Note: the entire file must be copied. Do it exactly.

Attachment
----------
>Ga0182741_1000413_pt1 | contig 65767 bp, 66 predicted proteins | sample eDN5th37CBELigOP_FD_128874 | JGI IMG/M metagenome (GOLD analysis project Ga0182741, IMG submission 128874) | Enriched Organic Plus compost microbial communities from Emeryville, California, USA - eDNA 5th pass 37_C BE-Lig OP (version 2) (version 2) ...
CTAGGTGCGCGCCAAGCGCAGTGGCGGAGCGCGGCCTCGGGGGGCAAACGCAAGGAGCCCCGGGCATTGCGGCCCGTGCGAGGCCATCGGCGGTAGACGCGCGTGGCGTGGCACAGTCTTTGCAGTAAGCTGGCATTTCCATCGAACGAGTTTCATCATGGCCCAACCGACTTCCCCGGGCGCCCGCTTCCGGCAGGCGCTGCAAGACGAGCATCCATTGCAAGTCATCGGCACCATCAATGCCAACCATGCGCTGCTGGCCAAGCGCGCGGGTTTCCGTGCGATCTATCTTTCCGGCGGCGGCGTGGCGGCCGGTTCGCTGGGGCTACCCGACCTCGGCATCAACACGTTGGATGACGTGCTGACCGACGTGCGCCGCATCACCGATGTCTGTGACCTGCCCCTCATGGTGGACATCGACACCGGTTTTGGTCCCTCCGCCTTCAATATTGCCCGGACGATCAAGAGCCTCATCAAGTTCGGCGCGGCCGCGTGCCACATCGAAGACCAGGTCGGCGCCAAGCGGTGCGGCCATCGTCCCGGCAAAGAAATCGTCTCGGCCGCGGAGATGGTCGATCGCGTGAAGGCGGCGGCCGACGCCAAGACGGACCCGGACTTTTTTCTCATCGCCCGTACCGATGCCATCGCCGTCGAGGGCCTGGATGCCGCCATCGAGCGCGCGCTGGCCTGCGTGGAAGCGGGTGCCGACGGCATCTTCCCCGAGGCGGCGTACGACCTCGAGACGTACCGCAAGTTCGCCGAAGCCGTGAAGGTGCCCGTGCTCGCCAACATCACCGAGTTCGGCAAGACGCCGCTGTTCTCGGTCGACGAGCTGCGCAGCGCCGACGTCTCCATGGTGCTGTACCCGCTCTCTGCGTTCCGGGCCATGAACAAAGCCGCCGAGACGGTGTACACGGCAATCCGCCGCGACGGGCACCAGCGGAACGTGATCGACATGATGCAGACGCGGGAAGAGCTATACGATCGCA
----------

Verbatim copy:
>Ga0182741_1000413_pt1 | contig 65767 bp, 66 predicted proteins | sample eDN5th37CBELigOP_FD_128874 | JGI IMG/M metagenome (GOLD analysis project Ga0182741, IMG submission 128874) | Enriched Organic Plus compost microbial communities from Emeryville, California, USA - eDNA 5th pass 37_C BE-Lig OP (version 2) (version 2) ...
CTAGGTGCGCGCCAAGCGCAGTGGCGGAGCGCGGCCTCGGGGGGCAAACGCAAGGAGCCCCGGGCATTGCGGCCCGTGCGAGGCCATCGGCGGTAGACGCGCGTGGCGTGGCACAGTCTTTGCAGTAAGCTGGCATTTCCATCGAACGAGTTTCATCATGGCCCAACCGACTTCCCCGGGCGCCCGCTTCCGGCAGGCGCTGCAAGACGAGCATCCATTGCAAGTCATCGGCACCATCAATGCCAACCATGCGCTGCTGGCCAAGCGCGCGGGTTTCCGTGCGATCTATCTTTCCGGCGGCGGCGTGGCGGCCGGTTCGCTGGGGCTACCCGACCTCGGCATCAACACGTTGGATGACGTGCTGACCGACGTGCGCCGCATCACCGATGTCTGTGACCTGCCCCTCATGGTGGACATCGACACCGGTTTTGGTCCCTCCGCCTTCAATATTGCCCGGACGATCAAGAGCCTCATCAAGTTCGGCGCGGCCGCGTGCCACATCGAAGACCAGGTCGGCGCCAAGCGGTGCGGCCATCGTCCCGGCAAAGAAATCGTCTCGGCCGCGGAGATGGTCGATCGCGTGAAGGCGGCGGCCGACGCCAAGACGGACCCGGACTTTTTTCTCATCGCCCGTACCGATGCCATCGCCGTCGAGGGCCTGGATGCCGCCATCGAGCGCGCGCTGGCCTGCGTGGAAGCGGGTGCCGACGGCATCTTCCCCGAGGCGGCGTACGACCTCGAGACGTACCGCAAGTTCGCCGAAGCCGTGAAGGTGCCCGTGCTCGCCAACATCACCGAGTTCGGCAAGACGCCGCTGTTCTCGGTCGACGAGCTGCGCAGCGCCGACGTCTCCATGGTGCTGTACCCGCTCTCTGCGTTCCGGGCCATGAACAAAGCCGCCGAGACGGTGTACACGGCAATCCGCCGCGACGGGCACCAGCGGAACGTGATCGACATGATGCAGACGCGGGAAGAGCTATACGATCGCA